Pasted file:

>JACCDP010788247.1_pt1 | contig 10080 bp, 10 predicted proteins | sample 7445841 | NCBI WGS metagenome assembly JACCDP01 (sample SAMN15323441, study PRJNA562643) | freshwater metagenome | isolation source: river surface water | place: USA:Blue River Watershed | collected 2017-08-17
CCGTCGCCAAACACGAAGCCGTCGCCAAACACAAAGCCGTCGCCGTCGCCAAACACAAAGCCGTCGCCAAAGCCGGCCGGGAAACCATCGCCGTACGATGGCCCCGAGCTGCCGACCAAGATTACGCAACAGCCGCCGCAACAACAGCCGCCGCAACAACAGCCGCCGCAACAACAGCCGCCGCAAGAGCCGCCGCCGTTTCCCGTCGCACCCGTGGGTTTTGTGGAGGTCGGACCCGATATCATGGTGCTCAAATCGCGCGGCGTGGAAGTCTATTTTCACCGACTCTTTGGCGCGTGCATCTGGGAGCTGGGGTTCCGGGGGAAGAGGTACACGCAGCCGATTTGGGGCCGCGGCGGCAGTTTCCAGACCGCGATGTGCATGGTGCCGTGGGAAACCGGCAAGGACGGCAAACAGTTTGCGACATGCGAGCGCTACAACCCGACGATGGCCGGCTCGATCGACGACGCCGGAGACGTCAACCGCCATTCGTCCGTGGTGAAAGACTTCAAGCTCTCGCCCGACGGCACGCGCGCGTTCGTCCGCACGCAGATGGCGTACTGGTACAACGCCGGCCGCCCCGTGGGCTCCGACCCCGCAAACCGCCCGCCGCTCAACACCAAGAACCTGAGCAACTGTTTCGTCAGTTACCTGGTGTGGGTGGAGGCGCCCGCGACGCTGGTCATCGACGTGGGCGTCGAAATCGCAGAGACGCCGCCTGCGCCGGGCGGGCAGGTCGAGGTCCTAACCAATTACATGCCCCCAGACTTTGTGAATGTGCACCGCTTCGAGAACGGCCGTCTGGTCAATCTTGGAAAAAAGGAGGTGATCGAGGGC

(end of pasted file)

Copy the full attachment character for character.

>JACCDP010788247.1_pt1 | contig 10080 bp, 10 predicted proteins | sample 7445841 | NCBI WGS metagenome assembly JACCDP01 (sample SAMN15323441, study PRJNA562643) | freshwater metagenome | isolation source: river surface water | place: USA:Blue River Watershed | collected 2017-08-17
CCGTCGCCAAACACGAAGCCGTCGCCAAACACAAAGCCGTCGCCGTCGCCAAACACAAAGCCGTCGCCAAAGCCGGCCGGGAAACCATCGCCGTACGATGGCCCCGAGCTGCCGACCAAGATTACGCAACAGCCGCCGCAACAACAGCCGCCGCAACAACAGCCGCCGCAACAACAGCCGCCGCAAGAGCCGCCGCCGTTTCCCGTCGCACCCGTGGGTTTTGTGGAGGTCGGACCCGATATCATGGTGCTCAAATCGCGCGGCGTGGAAGTCTATTTTCACCGACTCTTTGGCGCGTGCATCTGGGAGCTGGGGTTCCGGGGGAAGAGGTACACGCAGCCGATTTGGGGCCGCGGCGGCAGTTTCCAGACCGCGATGTGCATGGTGCCGTGGGAAACCGGCAAGGACGGCAAACAGTTTGCGACATGCGAGCGCTACAACCCGACGATGGCCGGCTCGATCGACGACGCCGGAGACGTCAACCGCCATTCGTCCGTGGTGAAAGACTTCAAGCTCTCGCCCGACGGCACGCGCGCGTTCGTCCGCACGCAGATGGCGTACTGGTACAACGCCGGCCGCCCCGTGGGCTCCGACCCCGCAAACCGCCCGCCGCTCAACACCAAGAACCTGAGCAACTGTTTCGTCAGTTACCTGGTGTGGGTGGAGGCGCCCGCGACGCTGGTCATCGACGTGGGCGTCGAAATCGCAGAGACGCCGCCTGCGCCGGGCGGGCAGGTCGAGGTCCTAACCAATTACATGCCCCCAGACTTTGTGAATGTGCACCGCTTCGAGAACGGCCGTCTGGTCAATCTTGGAAAAAAGGAGGTGATCGAGGGC